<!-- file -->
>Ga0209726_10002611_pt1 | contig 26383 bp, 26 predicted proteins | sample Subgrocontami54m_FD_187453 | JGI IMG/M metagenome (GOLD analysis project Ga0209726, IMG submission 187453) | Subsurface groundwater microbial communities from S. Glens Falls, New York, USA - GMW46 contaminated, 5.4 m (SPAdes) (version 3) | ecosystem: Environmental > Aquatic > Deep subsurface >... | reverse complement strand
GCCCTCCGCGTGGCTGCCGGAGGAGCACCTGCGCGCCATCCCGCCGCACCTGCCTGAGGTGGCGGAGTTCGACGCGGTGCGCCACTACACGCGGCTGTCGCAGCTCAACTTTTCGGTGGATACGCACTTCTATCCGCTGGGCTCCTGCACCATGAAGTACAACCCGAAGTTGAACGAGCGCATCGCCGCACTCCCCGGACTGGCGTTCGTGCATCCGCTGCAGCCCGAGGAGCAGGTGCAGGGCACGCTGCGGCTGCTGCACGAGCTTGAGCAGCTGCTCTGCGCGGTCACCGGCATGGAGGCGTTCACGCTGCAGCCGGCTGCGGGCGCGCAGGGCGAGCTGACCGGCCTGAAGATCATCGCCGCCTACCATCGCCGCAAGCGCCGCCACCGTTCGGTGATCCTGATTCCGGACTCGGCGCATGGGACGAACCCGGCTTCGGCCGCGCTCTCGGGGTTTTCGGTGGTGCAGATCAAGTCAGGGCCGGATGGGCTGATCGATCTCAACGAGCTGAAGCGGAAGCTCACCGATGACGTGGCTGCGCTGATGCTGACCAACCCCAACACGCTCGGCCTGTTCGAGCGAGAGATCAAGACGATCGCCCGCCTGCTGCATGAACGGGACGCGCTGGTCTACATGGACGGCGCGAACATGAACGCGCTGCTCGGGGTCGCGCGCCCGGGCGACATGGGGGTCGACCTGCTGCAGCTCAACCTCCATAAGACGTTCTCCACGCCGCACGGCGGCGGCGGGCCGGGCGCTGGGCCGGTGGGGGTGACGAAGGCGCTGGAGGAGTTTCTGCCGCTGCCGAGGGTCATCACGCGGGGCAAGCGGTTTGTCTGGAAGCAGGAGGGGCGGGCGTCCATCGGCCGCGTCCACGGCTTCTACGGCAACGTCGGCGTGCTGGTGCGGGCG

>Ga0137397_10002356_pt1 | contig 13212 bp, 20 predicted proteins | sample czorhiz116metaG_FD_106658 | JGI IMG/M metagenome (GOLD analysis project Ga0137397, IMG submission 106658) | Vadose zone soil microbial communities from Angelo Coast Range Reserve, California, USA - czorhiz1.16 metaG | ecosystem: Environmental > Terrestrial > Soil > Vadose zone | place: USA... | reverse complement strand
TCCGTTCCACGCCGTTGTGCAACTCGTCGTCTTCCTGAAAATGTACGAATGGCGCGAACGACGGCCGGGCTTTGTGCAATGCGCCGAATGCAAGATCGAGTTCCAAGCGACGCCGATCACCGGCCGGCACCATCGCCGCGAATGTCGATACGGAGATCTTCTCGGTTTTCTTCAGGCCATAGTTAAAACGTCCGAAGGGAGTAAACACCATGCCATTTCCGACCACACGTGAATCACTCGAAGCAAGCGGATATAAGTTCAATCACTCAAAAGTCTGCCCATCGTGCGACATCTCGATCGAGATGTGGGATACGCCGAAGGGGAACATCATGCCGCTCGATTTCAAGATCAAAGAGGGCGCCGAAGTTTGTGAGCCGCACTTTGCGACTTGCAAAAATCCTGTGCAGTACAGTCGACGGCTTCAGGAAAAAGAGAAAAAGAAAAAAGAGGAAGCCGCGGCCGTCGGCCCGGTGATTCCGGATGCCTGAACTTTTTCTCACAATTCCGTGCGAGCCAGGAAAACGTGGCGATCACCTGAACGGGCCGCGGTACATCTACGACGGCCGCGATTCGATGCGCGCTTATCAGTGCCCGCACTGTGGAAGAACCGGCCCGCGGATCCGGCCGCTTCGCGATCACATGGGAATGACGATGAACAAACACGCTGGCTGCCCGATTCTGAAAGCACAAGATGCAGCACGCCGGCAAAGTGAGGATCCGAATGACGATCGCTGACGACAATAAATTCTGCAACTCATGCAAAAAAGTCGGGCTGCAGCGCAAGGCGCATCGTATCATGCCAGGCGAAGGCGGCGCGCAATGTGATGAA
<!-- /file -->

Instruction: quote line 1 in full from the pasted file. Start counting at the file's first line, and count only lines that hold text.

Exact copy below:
>Ga0209726_10002611_pt1 | contig 26383 bp, 26 predicted proteins | sample Subgrocontami54m_FD_187453 | JGI IMG/M metagenome (GOLD analysis project Ga0209726, IMG submission 187453) | Subsurface groundwater microbial communities from S. Glens Falls, New York, USA - GMW46 contaminated, 5.4 m (SPAdes) (version 3) | ecosystem: Environmental > Aquatic > Deep subsurface >... | reverse complement strand